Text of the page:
How To Access Best Quality Affordable Healthcare When You Retire Abroad
Essential paperwork needed to access healthcare abroad, health insurance, tips on saving money on private health plans and much more...
Access to high-quality healthcare matters, especially in retirement.
Private health cover can be a great solution. However, there are a few things to consider before splashing out on private insurance, which could bring your healthcare bills down or, in some cases, almost entirely eliminate them.
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If you are retiring to an EU country and are eligible for a UK state pension, almost certainly you are entitled to the same level of public healthcare the local residents have. Such health services will be provided by your new country’s health institutions and paid for by the UK.
You will also be able to return to the UK for any treatment you need if you prefer so. Keep this in mind when researching your private healthcare options.
To be able to get the best value for money healthcare in your new country of residence, you need to sort out some paperwork.
Before you leave the UK:
When you’re abroad:
The European Health Insurance Card covers EEA citizens for immediate and unplanned healthcare needs during their visits in any EEA country.
It allows you to get state medical treatment on the same basis as residents of the country you’re visiting. You may need to pay upfront and then reclaim some or all of the costs.
The EHIC is not an alternative to travel insurance and does not cover private treatment or evacuation to your home country.
It is a short-term solution aimed at tourists and other visitors staying for up to three months. The EHIC helps you to access healthcare if you get ill or have been in an accident. It also covers treatment of a chronic or pre-existing medical condition that becomes necessary during your visit.
With the EHIC you can access the provision of oxygen and kidney dialysis, although you’ll have to pre-book these treatments before you arrive.
When using your EHIC to access healthcare make sure you’re not booked with a private healthcare provider. Private services are not covered by the EHIC.
EHIC is a temporary solution. After three months in a country, you should register with the healthcare authorities and access general healthcare as a resident.
You can apply for or renew an EHIC using the official EHIC online application form.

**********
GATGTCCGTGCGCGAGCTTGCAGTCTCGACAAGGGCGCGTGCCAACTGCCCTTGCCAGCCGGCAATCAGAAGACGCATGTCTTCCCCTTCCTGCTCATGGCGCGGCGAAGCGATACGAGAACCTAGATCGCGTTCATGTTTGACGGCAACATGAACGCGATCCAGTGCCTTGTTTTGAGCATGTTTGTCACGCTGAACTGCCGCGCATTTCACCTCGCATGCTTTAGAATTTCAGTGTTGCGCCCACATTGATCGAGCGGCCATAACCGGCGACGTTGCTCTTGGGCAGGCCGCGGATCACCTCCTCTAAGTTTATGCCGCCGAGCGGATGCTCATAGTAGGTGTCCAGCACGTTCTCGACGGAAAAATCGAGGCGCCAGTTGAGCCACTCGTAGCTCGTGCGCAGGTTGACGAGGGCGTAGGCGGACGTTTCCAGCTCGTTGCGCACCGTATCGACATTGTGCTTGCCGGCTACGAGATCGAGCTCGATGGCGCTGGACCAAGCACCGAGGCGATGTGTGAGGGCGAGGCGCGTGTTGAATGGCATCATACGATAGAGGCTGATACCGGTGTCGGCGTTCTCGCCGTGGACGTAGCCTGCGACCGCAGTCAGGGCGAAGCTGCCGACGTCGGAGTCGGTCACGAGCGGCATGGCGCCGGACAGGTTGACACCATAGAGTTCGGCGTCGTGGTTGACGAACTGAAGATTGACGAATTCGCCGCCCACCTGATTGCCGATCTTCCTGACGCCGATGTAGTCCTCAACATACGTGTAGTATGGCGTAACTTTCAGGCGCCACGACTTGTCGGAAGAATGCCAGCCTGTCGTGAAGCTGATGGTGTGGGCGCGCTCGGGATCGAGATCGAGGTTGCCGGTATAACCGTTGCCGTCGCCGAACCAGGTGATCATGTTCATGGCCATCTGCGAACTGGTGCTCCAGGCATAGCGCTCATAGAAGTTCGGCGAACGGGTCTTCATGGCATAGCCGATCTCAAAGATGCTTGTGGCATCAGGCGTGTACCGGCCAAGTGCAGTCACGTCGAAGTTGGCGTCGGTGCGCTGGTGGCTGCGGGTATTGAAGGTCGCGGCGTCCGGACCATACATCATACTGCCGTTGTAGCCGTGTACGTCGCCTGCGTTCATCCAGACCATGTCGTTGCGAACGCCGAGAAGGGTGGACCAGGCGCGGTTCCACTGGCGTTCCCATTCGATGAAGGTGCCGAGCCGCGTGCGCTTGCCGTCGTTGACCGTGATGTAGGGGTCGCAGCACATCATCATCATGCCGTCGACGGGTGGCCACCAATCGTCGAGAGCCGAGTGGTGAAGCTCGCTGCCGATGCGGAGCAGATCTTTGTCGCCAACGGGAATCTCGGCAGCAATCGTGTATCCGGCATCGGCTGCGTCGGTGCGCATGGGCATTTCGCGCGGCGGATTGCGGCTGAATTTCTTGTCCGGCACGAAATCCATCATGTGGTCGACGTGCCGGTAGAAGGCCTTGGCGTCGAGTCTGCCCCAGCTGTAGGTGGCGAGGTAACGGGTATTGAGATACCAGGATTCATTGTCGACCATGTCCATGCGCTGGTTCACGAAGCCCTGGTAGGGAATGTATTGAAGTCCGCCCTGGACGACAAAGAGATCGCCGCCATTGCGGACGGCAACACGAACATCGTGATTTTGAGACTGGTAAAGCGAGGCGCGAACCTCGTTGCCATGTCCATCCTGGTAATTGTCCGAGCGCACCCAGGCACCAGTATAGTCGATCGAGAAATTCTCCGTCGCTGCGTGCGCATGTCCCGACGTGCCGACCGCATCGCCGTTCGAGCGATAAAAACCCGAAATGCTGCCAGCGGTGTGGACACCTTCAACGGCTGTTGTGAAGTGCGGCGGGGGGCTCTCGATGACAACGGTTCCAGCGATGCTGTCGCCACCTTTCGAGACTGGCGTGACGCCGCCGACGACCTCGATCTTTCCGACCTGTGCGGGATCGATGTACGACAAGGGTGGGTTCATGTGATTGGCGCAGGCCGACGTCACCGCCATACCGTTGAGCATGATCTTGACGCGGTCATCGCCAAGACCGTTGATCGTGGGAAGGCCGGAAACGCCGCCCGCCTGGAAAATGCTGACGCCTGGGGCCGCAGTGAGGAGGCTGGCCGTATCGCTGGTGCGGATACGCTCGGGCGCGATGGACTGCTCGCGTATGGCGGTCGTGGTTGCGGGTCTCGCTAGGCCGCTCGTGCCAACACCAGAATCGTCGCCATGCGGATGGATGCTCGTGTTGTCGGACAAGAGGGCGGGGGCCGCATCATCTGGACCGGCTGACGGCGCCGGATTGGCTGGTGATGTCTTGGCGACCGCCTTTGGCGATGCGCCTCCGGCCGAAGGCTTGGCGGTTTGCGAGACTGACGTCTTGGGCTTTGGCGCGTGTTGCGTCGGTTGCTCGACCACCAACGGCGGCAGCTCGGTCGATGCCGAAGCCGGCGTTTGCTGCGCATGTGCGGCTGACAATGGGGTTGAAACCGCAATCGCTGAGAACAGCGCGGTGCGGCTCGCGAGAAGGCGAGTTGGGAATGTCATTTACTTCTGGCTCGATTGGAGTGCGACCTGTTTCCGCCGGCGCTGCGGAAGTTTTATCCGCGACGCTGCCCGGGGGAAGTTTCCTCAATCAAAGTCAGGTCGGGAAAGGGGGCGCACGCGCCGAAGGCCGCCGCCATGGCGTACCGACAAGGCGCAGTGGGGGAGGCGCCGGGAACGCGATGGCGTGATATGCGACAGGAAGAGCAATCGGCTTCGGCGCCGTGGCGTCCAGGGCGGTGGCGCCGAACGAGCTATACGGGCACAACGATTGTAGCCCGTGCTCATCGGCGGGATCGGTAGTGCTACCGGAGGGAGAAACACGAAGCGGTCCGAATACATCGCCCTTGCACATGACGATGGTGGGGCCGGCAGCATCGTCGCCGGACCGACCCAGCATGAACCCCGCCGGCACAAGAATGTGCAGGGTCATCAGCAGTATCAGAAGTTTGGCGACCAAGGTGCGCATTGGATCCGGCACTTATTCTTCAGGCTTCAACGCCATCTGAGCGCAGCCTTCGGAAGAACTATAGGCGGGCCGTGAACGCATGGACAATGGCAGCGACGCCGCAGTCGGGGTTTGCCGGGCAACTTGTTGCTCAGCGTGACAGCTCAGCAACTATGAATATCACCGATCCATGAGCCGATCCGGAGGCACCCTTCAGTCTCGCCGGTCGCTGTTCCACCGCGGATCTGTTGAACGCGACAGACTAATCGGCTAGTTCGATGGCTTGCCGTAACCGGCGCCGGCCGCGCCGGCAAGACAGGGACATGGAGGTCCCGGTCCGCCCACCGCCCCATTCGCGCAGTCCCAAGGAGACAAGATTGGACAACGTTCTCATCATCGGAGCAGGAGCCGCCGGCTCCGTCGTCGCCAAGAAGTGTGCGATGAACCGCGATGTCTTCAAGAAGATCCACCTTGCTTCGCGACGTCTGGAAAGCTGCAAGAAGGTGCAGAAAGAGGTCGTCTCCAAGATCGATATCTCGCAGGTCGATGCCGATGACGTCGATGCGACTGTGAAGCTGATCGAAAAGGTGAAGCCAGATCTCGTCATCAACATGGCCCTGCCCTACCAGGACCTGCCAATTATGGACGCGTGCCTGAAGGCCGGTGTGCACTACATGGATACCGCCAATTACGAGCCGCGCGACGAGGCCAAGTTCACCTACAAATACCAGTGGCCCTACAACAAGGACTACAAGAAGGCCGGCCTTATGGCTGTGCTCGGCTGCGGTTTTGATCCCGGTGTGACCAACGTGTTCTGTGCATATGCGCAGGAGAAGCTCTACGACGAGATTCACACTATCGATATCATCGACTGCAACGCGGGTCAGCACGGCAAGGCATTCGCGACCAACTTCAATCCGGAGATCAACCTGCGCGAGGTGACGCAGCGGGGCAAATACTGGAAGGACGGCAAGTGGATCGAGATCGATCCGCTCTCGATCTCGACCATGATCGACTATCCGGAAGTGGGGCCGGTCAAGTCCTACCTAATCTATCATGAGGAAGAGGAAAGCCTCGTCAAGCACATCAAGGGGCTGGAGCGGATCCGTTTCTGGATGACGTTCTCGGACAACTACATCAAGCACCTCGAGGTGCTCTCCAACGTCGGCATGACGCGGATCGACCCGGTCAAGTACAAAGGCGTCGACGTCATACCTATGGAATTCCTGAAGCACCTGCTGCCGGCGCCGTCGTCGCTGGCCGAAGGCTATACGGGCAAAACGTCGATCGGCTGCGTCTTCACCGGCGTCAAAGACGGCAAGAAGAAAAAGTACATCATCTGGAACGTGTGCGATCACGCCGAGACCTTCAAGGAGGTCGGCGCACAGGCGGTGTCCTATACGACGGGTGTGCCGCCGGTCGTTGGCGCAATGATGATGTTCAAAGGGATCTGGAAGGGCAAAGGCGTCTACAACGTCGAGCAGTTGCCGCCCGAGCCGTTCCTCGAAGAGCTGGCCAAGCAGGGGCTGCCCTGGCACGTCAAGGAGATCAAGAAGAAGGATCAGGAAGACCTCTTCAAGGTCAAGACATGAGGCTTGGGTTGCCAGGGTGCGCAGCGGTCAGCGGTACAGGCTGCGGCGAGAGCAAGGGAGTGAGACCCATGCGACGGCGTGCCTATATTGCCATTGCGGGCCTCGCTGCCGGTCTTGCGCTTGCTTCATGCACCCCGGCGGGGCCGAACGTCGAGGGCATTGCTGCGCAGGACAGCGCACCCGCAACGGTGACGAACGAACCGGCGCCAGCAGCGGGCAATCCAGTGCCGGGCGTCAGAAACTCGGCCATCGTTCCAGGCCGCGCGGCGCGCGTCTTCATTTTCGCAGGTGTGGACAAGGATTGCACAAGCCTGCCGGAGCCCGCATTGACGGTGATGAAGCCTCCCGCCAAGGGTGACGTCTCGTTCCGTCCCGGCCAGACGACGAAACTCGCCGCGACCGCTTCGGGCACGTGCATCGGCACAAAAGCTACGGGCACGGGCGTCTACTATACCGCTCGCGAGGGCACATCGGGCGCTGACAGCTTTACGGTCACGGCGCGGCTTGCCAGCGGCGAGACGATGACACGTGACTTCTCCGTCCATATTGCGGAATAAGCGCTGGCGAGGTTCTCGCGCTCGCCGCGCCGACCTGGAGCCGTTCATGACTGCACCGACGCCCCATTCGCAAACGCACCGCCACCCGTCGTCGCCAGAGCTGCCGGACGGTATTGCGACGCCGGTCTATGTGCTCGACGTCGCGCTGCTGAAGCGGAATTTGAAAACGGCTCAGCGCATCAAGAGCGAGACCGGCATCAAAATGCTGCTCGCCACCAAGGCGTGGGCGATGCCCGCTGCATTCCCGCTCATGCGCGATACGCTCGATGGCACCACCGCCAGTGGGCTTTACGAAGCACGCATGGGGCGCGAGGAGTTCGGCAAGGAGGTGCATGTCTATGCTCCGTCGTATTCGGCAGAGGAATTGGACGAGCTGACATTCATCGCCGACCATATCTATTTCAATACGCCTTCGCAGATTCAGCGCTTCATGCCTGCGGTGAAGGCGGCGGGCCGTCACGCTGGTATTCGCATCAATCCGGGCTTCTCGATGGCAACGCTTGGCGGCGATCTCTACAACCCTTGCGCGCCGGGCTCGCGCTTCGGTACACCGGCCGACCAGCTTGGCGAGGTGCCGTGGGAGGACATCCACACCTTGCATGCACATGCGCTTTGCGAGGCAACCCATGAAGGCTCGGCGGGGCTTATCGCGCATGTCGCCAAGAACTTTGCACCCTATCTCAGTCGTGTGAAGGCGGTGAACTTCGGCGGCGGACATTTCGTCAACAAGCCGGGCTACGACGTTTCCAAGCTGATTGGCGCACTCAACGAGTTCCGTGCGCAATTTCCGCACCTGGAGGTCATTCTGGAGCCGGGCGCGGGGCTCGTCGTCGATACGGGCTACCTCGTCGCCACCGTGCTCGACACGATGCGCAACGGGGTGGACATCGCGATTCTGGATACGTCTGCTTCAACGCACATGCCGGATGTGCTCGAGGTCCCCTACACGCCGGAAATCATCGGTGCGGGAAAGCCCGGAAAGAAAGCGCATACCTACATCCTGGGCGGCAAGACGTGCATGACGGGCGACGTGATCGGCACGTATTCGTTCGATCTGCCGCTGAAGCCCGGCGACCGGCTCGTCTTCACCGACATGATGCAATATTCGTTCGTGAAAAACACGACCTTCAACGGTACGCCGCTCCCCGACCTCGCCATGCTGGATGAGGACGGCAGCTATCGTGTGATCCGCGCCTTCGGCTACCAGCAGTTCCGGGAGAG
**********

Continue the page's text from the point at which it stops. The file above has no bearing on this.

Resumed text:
An EHIC is free of charge! Don’t apply through any sites that charge you for application.
EHICs are residency-based. Once you become a resident in your new country, apply for the locally-issued EHIC – it will cover you during your travels within the EEA.
If you retire in an EEA country or Switzerland and are in receipt of the British state pension, you are entitled to state healthcare in the country of your residence, paid for by the UK.
You are also free to use UK healthcare if you choose.
This might change after Britain officially leaves the EU but, for now, the current agreements remain in place.
To be eligible you have to apply for a certificate of entitlement – the S1 form (formerly known as E106 or E109).
Forms are available from the UK government site.
Once you’ve been issued with one, you can register it with the relevant healthcare authority in your new country.
In most instances, you have to go through this process before being allowed to register with a GP, obtain a medical card or free healthcare in your new country of residence.
Once you’ve been issued with and registered your S1, you can apply for a locally issued EHIC.
If for any reason you can’t apply for an S1 form (for example, if you are retiring early), have a look whether you can join your new country’s public healthcare system for a fee. Some countries allow that.
In Spain, for example, you can register for a government-run scheme called Convenio Especial. It will allow you to access public healthcare and other social security benefits for a basic monthly fee of €60 for the under 65s and €157 for over 65s. However, you can only do it after you’ve been a resident for a year.
To cover the gap, look first at what local private health providers offer.
If you want or need to have private health cover, don’t rush to buy an international plan. You may find more competitive deals offered by insurers in your new country of residence.
Try to get privately insured as early as possible – that is, before you turn 65. After that, it’s both difficult and expensive. And do make sure your insurer won’t bump you off their health insurance the moment you turn 65!
If, as a retiree, you’re moving to a country that offers free or subsidised healthcare, you may be able to buy top-up insurance for a better level of, or extended, care and service.
As a rule, top-ups are much cheaper and, in most cases, will cover all co-payments and additional services.
If you are 65 and over, not many local private insurers will be ready to give you health cover – and those that on offer are quite pricey.
In this case, it might be useful to compare local and international health cover quotes.
1: The bigger your excess, the lower the monthly cost.
Therefore, if you think you can afford to pay something every time you need treatment, talk to each insurer you approach to see how much you could shave off your monthly/ annual fee.
2: The narrower your coverage, the more affordable your insurance.
Restrict your coverage to your new country of residence to get a cheaper quote.
3: Paying for some treatments out-of-pocket.
Opting to pay for prescriptions, dental and optical treatment yourself can reduce your insurance premium. It would be wise, however, to research how much such treatments could cost you on a pay-as-you-go basis in your new country to decide which is cheaper: paying a higher premium or choosing to pay out of your own pocket.